|| Visits to the Physics Cabinet
Saturday 10.00 - 12.00 e 15.00 - 18.00
Sunday 10.00 - 12.00
Laborators and guides, Sunday 15,00
For the schools, guides from Monday to Friday 9.00 - 16.00
Info e booking
Monday-Friday 9.00 -16.00
Go to the
It is also possible to see some
showing how the scientific instruments work.
The Physics Cabinet was the brainchild of Filippo Corridi, the first director of the Istituto Tecnico Toscano, who equipped it with a substantial collection of instruments to back up a highly ambitious teaching programme: “to promote the study of the applied sciences and the progress of the useful industries of the arts and of manufacturing”.
Later, thanks to the efforts of Silvestro Gherardi, the physicist and science historian appointed by the government to direct the institute in the period when Florence was the capital of Italy, the collection grew even larger, and ‘The Physics Cabinet’ became the city’s primary centre of excellence for studies and research in physics, a role it continued to perform until the first few decades of the 20th century.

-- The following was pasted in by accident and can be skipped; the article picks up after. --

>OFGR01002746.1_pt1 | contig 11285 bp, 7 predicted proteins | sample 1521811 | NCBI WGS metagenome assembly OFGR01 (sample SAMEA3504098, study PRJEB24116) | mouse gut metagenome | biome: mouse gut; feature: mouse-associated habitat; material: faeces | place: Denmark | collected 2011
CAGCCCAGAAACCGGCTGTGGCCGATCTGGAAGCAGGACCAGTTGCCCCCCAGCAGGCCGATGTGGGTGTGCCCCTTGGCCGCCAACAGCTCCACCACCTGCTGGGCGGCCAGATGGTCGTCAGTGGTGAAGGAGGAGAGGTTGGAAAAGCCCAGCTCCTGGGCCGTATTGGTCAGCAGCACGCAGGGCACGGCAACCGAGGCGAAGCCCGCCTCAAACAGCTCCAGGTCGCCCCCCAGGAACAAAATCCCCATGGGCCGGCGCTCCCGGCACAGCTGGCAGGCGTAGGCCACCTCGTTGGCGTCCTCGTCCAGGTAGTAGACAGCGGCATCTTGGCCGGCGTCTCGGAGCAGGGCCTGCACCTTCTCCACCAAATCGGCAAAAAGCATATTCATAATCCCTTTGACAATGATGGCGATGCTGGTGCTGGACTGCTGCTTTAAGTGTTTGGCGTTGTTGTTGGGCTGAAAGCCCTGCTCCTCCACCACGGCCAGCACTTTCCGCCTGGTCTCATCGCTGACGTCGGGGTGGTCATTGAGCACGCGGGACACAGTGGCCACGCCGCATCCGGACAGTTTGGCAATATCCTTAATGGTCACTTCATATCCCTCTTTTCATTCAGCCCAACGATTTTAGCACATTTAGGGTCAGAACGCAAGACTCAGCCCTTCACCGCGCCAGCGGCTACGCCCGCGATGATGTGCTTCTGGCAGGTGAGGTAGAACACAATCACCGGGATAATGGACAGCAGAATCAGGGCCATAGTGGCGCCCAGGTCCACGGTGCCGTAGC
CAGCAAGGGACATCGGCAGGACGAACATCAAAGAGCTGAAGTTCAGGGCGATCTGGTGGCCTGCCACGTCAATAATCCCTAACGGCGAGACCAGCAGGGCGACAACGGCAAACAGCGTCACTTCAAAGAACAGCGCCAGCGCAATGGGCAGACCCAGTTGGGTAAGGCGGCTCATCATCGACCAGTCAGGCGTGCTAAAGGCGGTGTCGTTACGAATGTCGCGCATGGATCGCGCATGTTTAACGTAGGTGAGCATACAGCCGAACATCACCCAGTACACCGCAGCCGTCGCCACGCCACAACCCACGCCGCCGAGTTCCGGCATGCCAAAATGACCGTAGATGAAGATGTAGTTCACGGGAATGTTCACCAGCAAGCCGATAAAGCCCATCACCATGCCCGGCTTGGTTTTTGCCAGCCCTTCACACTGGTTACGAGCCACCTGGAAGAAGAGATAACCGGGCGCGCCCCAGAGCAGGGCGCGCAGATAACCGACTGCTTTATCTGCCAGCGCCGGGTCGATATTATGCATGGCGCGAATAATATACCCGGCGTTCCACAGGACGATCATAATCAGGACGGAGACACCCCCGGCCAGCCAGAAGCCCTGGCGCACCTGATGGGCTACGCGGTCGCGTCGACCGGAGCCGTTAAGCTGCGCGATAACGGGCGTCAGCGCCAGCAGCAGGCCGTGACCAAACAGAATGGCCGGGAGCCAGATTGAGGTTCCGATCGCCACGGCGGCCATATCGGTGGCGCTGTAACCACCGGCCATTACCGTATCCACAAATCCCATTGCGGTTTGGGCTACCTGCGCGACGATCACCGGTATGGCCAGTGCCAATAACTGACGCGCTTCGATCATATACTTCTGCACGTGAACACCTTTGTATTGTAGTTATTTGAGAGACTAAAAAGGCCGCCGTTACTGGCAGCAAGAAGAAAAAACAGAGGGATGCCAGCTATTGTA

The collection has survived virtually intact through to the present day, even though it has suffered considerable neglect. Following intense efforts to identify, restore and catalogue the instruments, the entire collection has now been reordered in a manner not dissimilar to how a visitor would have seen it at the beginning of the 20th century. ‘The Physics Cabinet’s collection of 19th-century scientific instruments, which is remarkable for its consistency and completeness, is without a doubt the most important collection of its kind in Italy and one of the fullest in Europe. The devices illustrated in 19th-century physics books can be found, with few exceptions, in ‘The Physics Cabinet’. They were produced by leading French, German and English manufacturers, though some were also made in the workshop adjoining the Cabinet. Besides the host of teaching instruments, there are other more complex and sophisticated ones that were used in various branches of research. ‘The Physics Cabinet’ today is a rare and amazing “time machine”: it offers a myriad of discoveries and a goldmine of information for scholars of the history of science and technics and is a real source of interest and marvel for visitors.